hadoop fs -ls output # should now contains something (a file named part-00000 should be your output) hadoop fs -cat output/part-00000 | less # will let you browse easily your output
Important: if you want to run your job another time, you’ll have to first erase all the current files of the output:
hadoop fs -rmr output # erase all the files contained in the output directory
You’ll notice that the output file contains many words with the ” character and other similar noise. This is of course because a simple StringTokenizer is used in the map function. To parse the text correctly, consider using some standard analyzers from Lucene for instance (you have an example in the code of step 2 of this post).
Step 5: Modify, Customize, Play, Learn. Now start the real fun…
Now that you built and deployed you own project from scratch, you have all you needs to modify certain parts of the code, create new map/reduce programs, test methods from the hadoop api, observe the results.
You can for instance try to see what happens if you use more than one reducer in the word count job (using conf.setNumReduceTasks(2) in the main method). Which lines are sent to which reducer? How to control that? How to sort the output of word count by number of occurrence (highest number first)?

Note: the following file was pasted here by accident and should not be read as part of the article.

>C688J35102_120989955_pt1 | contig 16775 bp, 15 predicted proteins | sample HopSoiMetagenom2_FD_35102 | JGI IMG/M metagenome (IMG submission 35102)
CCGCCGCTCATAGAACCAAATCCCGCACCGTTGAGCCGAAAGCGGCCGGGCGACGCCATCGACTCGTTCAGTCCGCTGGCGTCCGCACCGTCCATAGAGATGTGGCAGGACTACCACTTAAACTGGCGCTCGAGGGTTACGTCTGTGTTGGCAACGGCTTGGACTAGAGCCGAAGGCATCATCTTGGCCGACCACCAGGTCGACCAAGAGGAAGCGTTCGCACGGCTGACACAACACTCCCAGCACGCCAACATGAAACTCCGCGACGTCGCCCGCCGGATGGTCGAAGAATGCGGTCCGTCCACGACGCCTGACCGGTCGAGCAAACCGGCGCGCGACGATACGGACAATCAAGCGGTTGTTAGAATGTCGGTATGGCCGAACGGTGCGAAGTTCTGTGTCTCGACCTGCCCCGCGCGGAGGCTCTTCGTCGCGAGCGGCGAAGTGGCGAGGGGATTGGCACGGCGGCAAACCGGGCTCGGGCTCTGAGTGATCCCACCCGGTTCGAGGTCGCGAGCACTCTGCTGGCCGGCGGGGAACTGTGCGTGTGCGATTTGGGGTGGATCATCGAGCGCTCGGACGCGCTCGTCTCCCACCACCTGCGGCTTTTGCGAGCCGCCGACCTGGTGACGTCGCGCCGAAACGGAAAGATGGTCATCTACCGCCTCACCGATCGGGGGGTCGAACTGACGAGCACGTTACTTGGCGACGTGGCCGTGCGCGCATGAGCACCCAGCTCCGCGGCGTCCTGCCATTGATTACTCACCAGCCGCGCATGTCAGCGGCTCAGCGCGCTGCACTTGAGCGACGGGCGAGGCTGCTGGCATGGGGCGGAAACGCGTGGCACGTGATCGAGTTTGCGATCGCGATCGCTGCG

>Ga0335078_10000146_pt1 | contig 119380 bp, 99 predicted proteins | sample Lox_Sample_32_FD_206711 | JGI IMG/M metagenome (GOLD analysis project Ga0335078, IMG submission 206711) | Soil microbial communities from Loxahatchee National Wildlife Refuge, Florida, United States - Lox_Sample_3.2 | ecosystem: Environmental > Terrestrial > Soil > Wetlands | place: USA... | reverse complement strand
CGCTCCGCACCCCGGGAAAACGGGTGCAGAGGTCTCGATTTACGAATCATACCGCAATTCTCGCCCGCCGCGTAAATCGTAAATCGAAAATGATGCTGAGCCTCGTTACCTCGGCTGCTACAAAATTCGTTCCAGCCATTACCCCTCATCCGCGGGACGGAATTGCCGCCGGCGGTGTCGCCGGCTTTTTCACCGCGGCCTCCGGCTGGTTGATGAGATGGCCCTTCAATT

Also I recommend to go over this tutorial that shows how to build an inverted index (see the theory here) using map/reduce (the tutorial contains many broken references w.r.t. the cloudera VM but you don’t care since now you know what you’re doing )
Future posts of this series will leverage the playground we built here to illustrate and learn about other interesting stuff around hadoop.
- Around the MapReduce concept: of course you have the classics like the original google paper or the map reduce tutorial of the hadoop website or the cloudera training sessions. But I would also recommend more funky introductions like the example described in this section of the excellent introduction to information retrieval (a must read book for search engineers) or this very nice post by Joel Spolsky.
- Around HDFS: description of the HDFS architecture from the hadoop website. Since HDFS design is inspired by the Google file system, it may worth to read about it here (original Google paper) or here (a nice vulgarization of the last one).
- Related projects: Mahout (I described here my experience using Mahout Taste for a startup project), Pig (and a nice tutorial by Yahoo on the cloudera website), HBase (an open source implementation of Google BigTable), and many others that you can find by starting from the hadoop website.